Idioms:A barking dog never bites & Do unto the others as

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bmo

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1. A barking dog never bites.

A. There are a lot of angry words, but there is no action, like someone threatening to do something but never carries it out.
B. Must it be shouting and yelling? Can you use it in a benign way? How about just lots of nagging and there is no action. Basically, word only, no deed.

2. Do unto the others as you would have them do unto you.

A. Always cast it in a negative way? (If you don't like ...)
B. Can you say "Since I would like to be treated like a gentleman, I should treat the rest of my group like gentleman or lady?"

Thanks. BMO
 

RonBee

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Re: Idioms:A barking dog never bites & Do unto the other

bmo said:
1. A barking dog never bites.

A. There are a lot of angry words, but there is no action, like someone threatening to do something but never carries it out.
B. Must it be shouting and yelling? Can you use it in a benign way? How about just lots of nagging and there is no action. Basically, word only, no deed.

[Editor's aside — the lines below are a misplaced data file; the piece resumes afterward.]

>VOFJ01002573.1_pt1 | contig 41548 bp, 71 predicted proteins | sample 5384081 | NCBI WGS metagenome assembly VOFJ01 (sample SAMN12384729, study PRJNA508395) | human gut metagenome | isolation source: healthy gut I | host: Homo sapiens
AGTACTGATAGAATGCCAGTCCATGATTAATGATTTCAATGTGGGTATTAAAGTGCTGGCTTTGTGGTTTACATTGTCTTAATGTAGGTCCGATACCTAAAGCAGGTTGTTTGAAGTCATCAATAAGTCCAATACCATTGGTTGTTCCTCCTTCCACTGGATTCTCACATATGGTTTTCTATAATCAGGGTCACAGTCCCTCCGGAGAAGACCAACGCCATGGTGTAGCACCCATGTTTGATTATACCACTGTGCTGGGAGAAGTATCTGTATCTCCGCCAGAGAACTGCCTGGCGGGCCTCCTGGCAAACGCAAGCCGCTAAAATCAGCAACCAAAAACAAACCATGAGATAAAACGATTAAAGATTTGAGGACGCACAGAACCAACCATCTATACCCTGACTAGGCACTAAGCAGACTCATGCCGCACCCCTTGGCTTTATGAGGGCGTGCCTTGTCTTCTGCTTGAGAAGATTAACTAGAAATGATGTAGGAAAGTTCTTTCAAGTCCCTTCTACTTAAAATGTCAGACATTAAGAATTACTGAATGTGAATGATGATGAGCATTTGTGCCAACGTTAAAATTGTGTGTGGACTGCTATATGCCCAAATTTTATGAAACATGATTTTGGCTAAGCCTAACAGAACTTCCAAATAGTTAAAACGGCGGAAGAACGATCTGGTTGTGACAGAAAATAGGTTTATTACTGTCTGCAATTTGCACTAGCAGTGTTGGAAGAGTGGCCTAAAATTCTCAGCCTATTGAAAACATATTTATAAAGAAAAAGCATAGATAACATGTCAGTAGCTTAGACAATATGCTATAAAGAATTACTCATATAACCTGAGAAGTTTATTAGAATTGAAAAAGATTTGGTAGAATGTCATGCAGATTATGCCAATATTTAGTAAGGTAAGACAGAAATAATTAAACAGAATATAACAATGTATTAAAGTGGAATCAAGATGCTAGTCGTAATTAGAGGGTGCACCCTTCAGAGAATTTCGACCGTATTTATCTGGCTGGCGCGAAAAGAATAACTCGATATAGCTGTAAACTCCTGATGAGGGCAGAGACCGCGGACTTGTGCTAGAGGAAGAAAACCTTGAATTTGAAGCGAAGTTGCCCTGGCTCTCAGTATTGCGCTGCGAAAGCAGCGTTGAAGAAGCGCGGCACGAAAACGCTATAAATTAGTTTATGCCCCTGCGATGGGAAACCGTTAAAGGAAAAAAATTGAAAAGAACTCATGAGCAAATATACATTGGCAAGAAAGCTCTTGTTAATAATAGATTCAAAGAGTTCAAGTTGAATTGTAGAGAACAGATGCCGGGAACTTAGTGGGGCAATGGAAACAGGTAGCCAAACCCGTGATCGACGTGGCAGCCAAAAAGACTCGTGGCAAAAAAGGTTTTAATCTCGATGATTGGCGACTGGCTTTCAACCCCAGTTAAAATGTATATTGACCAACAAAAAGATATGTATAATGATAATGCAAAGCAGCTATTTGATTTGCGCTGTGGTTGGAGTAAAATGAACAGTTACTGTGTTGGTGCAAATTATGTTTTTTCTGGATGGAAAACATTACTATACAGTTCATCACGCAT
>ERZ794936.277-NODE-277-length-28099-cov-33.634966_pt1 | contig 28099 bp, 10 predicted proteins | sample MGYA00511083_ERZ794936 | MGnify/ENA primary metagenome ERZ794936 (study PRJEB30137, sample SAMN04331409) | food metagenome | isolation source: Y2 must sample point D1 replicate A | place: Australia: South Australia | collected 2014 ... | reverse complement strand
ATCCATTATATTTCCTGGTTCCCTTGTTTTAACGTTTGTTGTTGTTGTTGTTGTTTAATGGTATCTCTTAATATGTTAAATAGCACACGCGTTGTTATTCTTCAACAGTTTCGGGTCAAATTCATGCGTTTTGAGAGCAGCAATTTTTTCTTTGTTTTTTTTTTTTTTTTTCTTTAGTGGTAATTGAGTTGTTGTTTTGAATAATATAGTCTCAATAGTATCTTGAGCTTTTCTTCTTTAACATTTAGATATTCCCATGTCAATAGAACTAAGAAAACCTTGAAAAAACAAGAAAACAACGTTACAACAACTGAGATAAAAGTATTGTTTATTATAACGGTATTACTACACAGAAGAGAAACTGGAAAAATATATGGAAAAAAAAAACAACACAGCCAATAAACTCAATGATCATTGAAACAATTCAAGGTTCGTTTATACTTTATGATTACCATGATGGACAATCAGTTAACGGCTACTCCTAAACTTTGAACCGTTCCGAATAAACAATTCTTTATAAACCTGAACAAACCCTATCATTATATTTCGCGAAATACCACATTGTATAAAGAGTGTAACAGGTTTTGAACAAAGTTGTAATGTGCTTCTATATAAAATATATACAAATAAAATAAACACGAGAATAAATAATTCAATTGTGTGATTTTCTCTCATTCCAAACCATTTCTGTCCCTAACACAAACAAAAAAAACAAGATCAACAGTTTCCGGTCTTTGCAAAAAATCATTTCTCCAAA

I think both of your interpretations are correct. I wouldn't give that one a lot of credence though. After all, in real life a barking dog might very well bite. :wink:

bmo said:
2. Do unto the others as you would have them do unto you.

A. Always cast it in a negative way? (If you don't like ...)
B. Can you say "Since I would like to be treated like a gentleman, I should treat the rest of my group like gentleman or lady?"

You could put it either way. For example: "If you don't like to be yelled at it might be a good idea not to yell at other people." Or: "Since I would like to be treated like a gentleman, I should treat the rest of my group like gentlemen or ladies."

:)
 

bmo

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idioms: a barking dog never bites & do unto the others

RonBee said:
What do you think?

:)

Thanks RonBee,

I, for one, am accustomed to only one interpretation of idioms, but when you look deeper, you start wondering if there are other explanations, such as the "Do unto ...." phrase.

BMO
 

Tdol

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I don't see the second as negative, just good advice. ;-)
 

RonBee

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tdol said:
I don't see the second as negative, just good advice. ;-)

He was, I think, using the word negative for the "do not" sentence because the "do not" negates something else. Do you have another term for that?
 

Tdol

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I thought he meant in general terms about the sentence as a piece of advice. ;-)
 

RonBee

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How about:

"If you don't like to be yelled at it might be a good idea not to yell at other people. If you want to be treated respectfully you should treat others respectively."

What do you think?

:)
 
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